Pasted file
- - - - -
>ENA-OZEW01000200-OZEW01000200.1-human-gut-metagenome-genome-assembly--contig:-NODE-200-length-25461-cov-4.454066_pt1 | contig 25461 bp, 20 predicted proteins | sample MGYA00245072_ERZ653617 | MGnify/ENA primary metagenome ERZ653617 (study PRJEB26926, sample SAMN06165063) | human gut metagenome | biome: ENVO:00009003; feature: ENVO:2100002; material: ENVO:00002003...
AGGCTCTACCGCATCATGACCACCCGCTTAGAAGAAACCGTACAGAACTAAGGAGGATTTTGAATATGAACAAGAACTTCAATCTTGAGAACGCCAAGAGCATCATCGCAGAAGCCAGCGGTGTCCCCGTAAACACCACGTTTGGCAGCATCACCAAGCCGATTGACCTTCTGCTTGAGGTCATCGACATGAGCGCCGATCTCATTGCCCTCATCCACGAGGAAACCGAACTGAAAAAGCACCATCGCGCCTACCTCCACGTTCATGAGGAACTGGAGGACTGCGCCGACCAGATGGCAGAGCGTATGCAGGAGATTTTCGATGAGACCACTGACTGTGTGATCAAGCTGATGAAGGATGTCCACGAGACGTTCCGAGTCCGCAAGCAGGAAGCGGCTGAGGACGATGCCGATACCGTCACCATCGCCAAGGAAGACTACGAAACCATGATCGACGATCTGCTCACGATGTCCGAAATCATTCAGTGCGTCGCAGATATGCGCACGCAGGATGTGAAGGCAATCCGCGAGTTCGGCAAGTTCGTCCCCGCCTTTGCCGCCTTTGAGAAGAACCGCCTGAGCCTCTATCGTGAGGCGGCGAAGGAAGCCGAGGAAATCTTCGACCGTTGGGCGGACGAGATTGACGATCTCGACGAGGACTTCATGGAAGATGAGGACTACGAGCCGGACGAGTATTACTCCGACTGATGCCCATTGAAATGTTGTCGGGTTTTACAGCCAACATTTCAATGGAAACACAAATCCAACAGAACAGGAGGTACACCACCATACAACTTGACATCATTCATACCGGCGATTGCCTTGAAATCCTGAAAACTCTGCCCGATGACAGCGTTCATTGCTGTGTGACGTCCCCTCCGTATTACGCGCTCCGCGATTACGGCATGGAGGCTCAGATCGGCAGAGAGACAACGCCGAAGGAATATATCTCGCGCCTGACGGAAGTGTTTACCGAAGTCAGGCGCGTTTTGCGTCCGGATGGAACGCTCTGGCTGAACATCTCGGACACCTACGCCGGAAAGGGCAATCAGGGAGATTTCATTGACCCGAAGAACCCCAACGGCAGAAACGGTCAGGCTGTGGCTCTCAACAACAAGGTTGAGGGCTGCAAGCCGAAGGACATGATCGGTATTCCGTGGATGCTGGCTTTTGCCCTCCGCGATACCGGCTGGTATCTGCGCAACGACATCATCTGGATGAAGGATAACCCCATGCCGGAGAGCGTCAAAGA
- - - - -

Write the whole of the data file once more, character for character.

>ENA-OZEW01000200-OZEW01000200.1-human-gut-metagenome-genome-assembly--contig:-NODE-200-length-25461-cov-4.454066_pt1 | contig 25461 bp, 20 predicted proteins | sample MGYA00245072_ERZ653617 | MGnify/ENA primary metagenome ERZ653617 (study PRJEB26926, sample SAMN06165063) | human gut metagenome | biome: ENVO:00009003; feature: ENVO:2100002; material: ENVO:00002003...
AGGCTCTACCGCATCATGACCACCCGCTTAGAAGAAACCGTACAGAACTAAGGAGGATTTTGAATATGAACAAGAACTTCAATCTTGAGAACGCCAAGAGCATCATCGCAGAAGCCAGCGGTGTCCCCGTAAACACCACGTTTGGCAGCATCACCAAGCCGATTGACCTTCTGCTTGAGGTCATCGACATGAGCGCCGATCTCATTGCCCTCATCCACGAGGAAACCGAACTGAAAAAGCACCATCGCGCCTACCTCCACGTTCATGAGGAACTGGAGGACTGCGCCGACCAGATGGCAGAGCGTATGCAGGAGATTTTCGATGAGACCACTGACTGTGTGATCAAGCTGATGAAGGATGTCCACGAGACGTTCCGAGTCCGCAAGCAGGAAGCGGCTGAGGACGATGCCGATACCGTCACCATCGCCAAGGAAGACTACGAAACCATGATCGACGATCTGCTCACGATGTCCGAAATCATTCAGTGCGTCGCAGATATGCGCACGCAGGATGTGAAGGCAATCCGCGAGTTCGGCAAGTTCGTCCCCGCCTTTGCCGCCTTTGAGAAGAACCGCCTGAGCCTCTATCGTGAGGCGGCGAAGGAAGCCGAGGAAATCTTCGACCGTTGGGCGGACGAGATTGACGATCTCGACGAGGACTTCATGGAAGATGAGGACTACGAGCCGGACGAGTATTACTCCGACTGATGCCCATTGAAATGTTGTCGGGTTTTACAGCCAACATTTCAATGGAAACACAAATCCAACAGAACAGGAGGTACACCACCATACAACTTGACATCATTCATACCGGCGATTGCCTTGAAATCCTGAAAACTCTGCCCGATGACAGCGTTCATTGCTGTGTGACGTCCCCTCCGTATTACGCGCTCCGCGATTACGGCATGGAGGCTCAGATCGGCAGAGAGACAACGCCGAAGGAATATATCTCGCGCCTGACGGAAGTGTTTACCGAAGTCAGGCGCGTTTTGCGTCCGGATGGAACGCTCTGGCTGAACATCTCGGACACCTACGCCGGAAAGGGCAATCAGGGAGATTTCATTGACCCGAAGAACCCCAACGGCAGAAACGGTCAGGCTGTGGCTCTCAACAACAAGGTTGAGGGCTGCAAGCCGAAGGACATGATCGGTATTCCGTGGATGCTGGCTTTTGCCCTCCGCGATACCGGCTGGTATCTGCGCAACGACATCATCTGGATGAAGGATAACCCCATGCCGGAGAGCGTCAAAGA